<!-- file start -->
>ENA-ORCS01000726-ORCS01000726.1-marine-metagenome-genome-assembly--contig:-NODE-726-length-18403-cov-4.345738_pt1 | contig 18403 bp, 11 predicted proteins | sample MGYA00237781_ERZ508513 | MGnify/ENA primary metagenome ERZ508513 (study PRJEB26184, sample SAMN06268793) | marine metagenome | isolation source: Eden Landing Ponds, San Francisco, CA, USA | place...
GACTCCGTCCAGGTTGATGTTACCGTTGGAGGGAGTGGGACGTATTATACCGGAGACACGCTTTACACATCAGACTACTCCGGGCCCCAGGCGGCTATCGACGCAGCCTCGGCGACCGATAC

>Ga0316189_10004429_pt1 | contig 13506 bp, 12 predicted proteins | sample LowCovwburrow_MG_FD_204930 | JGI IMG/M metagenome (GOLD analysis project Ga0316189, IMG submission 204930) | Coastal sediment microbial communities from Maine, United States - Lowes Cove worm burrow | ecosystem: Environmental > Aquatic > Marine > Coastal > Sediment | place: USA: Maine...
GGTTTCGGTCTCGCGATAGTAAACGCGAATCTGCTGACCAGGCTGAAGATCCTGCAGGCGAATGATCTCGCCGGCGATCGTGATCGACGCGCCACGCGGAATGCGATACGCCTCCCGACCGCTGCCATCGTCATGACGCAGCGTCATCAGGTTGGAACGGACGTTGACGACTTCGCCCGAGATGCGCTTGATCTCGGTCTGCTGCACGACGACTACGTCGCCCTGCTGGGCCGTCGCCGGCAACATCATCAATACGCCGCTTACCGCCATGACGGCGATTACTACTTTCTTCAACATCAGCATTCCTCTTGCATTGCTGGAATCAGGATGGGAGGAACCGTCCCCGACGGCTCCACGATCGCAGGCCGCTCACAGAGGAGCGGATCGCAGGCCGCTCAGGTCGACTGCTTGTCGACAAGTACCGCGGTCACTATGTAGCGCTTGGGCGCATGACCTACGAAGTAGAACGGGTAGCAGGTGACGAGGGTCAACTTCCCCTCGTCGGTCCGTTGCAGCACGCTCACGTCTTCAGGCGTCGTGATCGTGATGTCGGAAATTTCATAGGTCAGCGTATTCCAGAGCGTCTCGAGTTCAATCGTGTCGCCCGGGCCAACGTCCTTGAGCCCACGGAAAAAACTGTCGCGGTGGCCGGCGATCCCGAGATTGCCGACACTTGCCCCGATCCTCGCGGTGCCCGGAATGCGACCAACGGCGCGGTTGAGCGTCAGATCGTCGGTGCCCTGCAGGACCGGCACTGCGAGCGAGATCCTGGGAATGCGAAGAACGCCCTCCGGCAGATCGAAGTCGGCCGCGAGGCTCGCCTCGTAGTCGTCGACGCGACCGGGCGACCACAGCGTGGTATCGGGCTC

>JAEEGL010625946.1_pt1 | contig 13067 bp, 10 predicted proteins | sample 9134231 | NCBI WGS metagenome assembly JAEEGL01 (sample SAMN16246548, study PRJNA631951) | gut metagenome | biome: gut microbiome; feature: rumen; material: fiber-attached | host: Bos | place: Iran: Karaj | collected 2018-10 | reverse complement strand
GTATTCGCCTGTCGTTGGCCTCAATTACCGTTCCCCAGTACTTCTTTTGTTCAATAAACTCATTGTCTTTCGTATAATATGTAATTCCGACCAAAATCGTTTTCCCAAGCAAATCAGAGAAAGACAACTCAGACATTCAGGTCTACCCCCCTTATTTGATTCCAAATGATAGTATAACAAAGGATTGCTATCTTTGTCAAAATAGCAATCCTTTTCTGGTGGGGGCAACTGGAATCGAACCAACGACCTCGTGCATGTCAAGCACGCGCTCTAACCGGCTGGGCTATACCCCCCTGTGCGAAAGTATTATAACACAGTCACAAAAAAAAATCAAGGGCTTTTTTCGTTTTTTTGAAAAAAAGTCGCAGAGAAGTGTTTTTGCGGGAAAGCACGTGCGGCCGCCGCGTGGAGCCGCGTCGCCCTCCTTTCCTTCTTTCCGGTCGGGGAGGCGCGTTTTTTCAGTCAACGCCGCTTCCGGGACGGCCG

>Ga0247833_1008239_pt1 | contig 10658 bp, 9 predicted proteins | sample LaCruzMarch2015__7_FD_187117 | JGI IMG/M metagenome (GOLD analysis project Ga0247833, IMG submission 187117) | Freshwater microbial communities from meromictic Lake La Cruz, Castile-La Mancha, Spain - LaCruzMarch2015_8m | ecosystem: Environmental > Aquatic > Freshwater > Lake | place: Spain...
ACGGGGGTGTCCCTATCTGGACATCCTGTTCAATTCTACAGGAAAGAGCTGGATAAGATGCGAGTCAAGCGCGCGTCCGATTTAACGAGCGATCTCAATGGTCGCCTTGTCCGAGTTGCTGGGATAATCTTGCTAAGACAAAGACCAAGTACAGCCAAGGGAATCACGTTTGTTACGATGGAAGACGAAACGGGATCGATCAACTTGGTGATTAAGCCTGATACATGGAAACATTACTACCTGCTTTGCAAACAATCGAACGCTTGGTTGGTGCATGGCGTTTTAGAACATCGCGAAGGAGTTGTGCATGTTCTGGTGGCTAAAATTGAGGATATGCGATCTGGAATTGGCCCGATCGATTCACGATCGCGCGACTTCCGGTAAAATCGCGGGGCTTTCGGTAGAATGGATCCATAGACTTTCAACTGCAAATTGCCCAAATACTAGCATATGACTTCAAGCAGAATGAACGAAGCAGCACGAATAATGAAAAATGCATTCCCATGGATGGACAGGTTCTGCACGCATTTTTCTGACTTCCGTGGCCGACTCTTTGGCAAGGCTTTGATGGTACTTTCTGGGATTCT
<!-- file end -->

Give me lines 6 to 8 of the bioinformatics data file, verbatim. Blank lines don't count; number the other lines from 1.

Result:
GTATTCGCCTGTCGTTGGCCTCAATTACCGTTCCCCAGTACTTCTTTTGTTCAATAAACTCATTGTCTTTCGTATAATATGTAATTCCGACCAAAATCGTTTTCCCAAGCAAATCAGAGAAAGACAACTCAGACATTCAGGTCTACCCCCCTTATTTGATTCCAAATGATAGTATAACAAAGGATTGCTATCTTTGTCAAAATAGCAATCCTTTTCTGGTGGGGGCAACTGGAATCGAACCAACGACCTCGTGCATGTCAAGCACGCGCTCTAACCGGCTGGGCTATACCCCCCTGTGCGAAAGTATTATAACACAGTCACAAAAAAAAATCAAGGGCTTTTTTCGTTTTTTTGAAAAAAAGTCGCAGAGAAGTGTTTTTGCGGGAAAGCACGTGCGGCCGCCGCGTGGAGCCGCGTCGCCCTCCTTTCCTTCTTTCCGGTCGGGGAGGCGCGTTTTTTCAGTCAACGCCGCTTCCGGGACGGCCG

>Ga0247833_1008239_pt1 | contig 10658 bp, 9 predicted proteins | sample LaCruzMarch2015__7_FD_187117 | JGI IMG/M metagenome (GOLD analysis project Ga0247833, IMG submission 187117) | Freshwater microbial communities from meromictic Lake La Cruz, Castile-La Mancha, Spain - LaCruzMarch2015_8m | ecosystem: Environmental > Aquatic > Freshwater > Lake | place: Spain...
ACGGGGGTGTCCCTATCTGGACATCCTGTTCAATTCTACAGGAAAGAGCTGGATAAGATGCGAGTCAAGCGCGCGTCCGATTTAACGAGCGATCTCAATGGTCGCCTTGTCCGAGTTGCTGGGATAATCTTGCTAAGACAAAGACCAAGTACAGCCAAGGGAATCACGTTTGTTACGATGGAAGACGAAACGGGATCGATCAACTTGGTGATTAAGCCTGATACATGGAAACATTACTACCTGCTTTGCAAACAATCGAACGCTTGGTTGGTGCATGGCGTTTTAGAACATCGCGAAGGAGTTGTGCATGTTCTGGTGGCTAAAATTGAGGATATGCGATCTGGAATTGGCCCGATCGATTCACGATCGCGCGACTTCCGGTAAAATCGCGGGGCTTTCGGTAGAATGGATCCATAGACTTTCAACTGCAAATTGCCCAAATACTAGCATATGACTTCAAGCAGAATGAACGAAGCAGCACGAATAATGAAAAATGCATTCCCATGGATGGACAGGTTCTGCACGCATTTTTCTGACTTCCGTGGCCGACTCTTTGGCAAGGCTTTGATGGTACTTTCTGGGATTCT